Think of Jesus preaching on a hillside nearby Capernaum: “Blessed are the poor in spirit, for theirs is the kingdom of heaven. Blessed are those who mourn, for they shall be comforted.” (Matt. 5:3-4)  Blessed are the meek, the merciful, the pure in heart. Blessed are the peacemakers, and those who desire what is right.

The people are astounded at Jesus’ teaching, because he speaks as one who has authority (Matt. 7:28-29). Immanuel! God is with us.

Think of Jesus calming the stormy sea with a command. The disciples ask, “What sort of man is this, that even winds and sea obey him?” (Matt. 8:27)  Immanuel! God is with us.

Jesus points out that the wedding guests do not mourn while the bridegroom is with them (Matt. 9:15). Immanuel! God is with us.

Jesus walks on the water and those in the boat worship him saying, “Truly you are the Son of God” (Matt. 14:33). Immanuel! God is with us.

During Advent, we are reminded that we live in the “in-between” time: the time between the first coming—the first advent—of Immanuel and his second coming, his second advent.

Even as we celebrate his birth in Bethlehem long ago, we also wait for his return. Jesus has already come—and yet he is on his way. Even as Christ’s work on earth is being completed, the Kingdom of heaven is still to come.

Paradoxical? I suppose it is. Enigmatic? We know it is.

Jesus told the disciples of John the Baptist, “The days will come when the bridegroom is taken away …” (Matt. 9:15). And he would be. Taken away in death—and yet he would rise again. Taken away into the clouds, he promised to return in glory to bring the whole earth into God’s eternal kingdom (Acts 1:9-11).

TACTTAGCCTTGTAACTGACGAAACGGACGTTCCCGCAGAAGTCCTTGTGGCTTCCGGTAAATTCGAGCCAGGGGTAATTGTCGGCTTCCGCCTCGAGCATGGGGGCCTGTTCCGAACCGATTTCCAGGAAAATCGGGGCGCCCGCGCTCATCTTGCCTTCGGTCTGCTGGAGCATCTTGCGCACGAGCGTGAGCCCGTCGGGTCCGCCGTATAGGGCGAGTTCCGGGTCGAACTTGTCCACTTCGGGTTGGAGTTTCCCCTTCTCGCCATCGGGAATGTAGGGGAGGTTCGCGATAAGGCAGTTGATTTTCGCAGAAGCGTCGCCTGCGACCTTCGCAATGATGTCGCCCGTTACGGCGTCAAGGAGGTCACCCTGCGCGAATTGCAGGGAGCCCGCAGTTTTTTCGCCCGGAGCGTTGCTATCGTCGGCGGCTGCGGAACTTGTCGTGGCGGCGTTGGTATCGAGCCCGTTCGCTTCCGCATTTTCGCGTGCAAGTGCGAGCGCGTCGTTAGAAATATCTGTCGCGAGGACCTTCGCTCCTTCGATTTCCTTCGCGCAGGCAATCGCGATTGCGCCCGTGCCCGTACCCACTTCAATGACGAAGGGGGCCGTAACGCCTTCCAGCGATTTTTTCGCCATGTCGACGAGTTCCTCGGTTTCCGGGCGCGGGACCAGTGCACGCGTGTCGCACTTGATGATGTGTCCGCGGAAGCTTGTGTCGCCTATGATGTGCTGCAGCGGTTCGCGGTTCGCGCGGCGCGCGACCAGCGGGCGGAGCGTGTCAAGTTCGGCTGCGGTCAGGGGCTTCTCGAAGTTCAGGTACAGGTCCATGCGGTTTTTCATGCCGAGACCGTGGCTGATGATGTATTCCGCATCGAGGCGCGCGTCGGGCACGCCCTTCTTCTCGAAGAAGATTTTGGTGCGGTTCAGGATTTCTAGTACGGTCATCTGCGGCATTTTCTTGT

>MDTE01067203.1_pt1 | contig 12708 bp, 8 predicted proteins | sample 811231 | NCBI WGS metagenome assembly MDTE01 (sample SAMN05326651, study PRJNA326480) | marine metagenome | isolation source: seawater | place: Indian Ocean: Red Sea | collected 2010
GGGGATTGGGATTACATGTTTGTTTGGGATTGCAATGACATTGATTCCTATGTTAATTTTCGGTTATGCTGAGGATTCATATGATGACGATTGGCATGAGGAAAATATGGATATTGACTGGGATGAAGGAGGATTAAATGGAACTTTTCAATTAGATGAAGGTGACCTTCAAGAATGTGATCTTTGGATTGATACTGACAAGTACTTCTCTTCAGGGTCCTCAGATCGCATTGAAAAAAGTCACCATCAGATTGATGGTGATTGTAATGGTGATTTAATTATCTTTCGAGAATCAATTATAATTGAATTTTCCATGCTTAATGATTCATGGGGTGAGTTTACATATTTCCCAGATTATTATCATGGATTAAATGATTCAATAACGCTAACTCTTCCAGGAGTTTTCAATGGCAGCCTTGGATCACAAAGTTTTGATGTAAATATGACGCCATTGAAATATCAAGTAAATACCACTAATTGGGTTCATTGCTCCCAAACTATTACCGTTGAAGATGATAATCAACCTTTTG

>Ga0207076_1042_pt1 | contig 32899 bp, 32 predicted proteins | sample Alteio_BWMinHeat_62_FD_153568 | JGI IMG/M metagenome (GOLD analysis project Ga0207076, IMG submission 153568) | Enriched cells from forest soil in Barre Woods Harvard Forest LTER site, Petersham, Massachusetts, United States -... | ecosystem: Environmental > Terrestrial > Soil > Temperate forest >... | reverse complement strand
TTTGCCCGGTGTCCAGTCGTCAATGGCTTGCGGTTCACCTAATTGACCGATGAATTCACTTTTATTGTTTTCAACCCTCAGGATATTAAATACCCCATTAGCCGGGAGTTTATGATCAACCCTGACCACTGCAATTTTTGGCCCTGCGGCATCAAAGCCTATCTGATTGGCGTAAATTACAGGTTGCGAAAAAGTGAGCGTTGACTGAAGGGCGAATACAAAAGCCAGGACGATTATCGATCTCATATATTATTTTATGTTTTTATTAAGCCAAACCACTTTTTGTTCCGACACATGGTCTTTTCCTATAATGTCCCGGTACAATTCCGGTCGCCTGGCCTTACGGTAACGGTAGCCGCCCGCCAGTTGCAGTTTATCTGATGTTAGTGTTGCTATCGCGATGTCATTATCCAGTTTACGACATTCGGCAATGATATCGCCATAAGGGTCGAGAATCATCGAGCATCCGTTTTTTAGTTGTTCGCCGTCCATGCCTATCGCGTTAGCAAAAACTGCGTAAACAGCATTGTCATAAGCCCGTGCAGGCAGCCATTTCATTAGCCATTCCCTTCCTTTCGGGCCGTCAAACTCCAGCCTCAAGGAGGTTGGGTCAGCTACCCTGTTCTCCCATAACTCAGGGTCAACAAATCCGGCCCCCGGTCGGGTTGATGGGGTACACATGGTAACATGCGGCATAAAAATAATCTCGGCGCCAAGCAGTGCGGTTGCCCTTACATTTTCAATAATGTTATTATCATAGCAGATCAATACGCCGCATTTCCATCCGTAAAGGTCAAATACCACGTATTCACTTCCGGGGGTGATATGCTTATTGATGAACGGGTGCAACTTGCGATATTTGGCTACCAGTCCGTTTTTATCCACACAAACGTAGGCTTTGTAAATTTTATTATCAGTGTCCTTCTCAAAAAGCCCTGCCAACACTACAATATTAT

“I am with you always,” he assures us, “to the end of the age.” (Matt. 28:20)  Not with us in the way he was, to be sure. And not with us in the way he will be—but still with us! We can still rejoice in the name, “Immanuel.”

Immanuel! God is with us. He is with us in the gathering of Christians for worship. He is with us in Holy Communion. He is with us in the carols we sing, in the prayers we say, in the love we share.

He is with us in triumph and in defeat, in glory and in shame. He is our companion through all the days of our lives—even when others desert us or are driven away.

He plays on the floor with our children, and is the unseen guest at every birthday party, every wedding anniversary. Immanuel is present with us, always. At the cradle and at the deathbed, Immanuel waits with us.

In some ways, I think, Advent is even better than Christmas. If Christmas celebrates the first coming of Christ, Advent celebrates the presence of his Spirit with us as we wait for his return. That is our tradition, after all. We believe in the promise of Immanuel. And—however we imagine it—we wait for the day when Christ Jesus will return.

That little promise of Immanuel to Isaiah so many centuries ago grew into the greatest promise the world has ever anticipated: the promise of Immanuel—the promise of God, to be present with us.

May God bless us all, as in faith we watch, and as in hope we wait. Amen.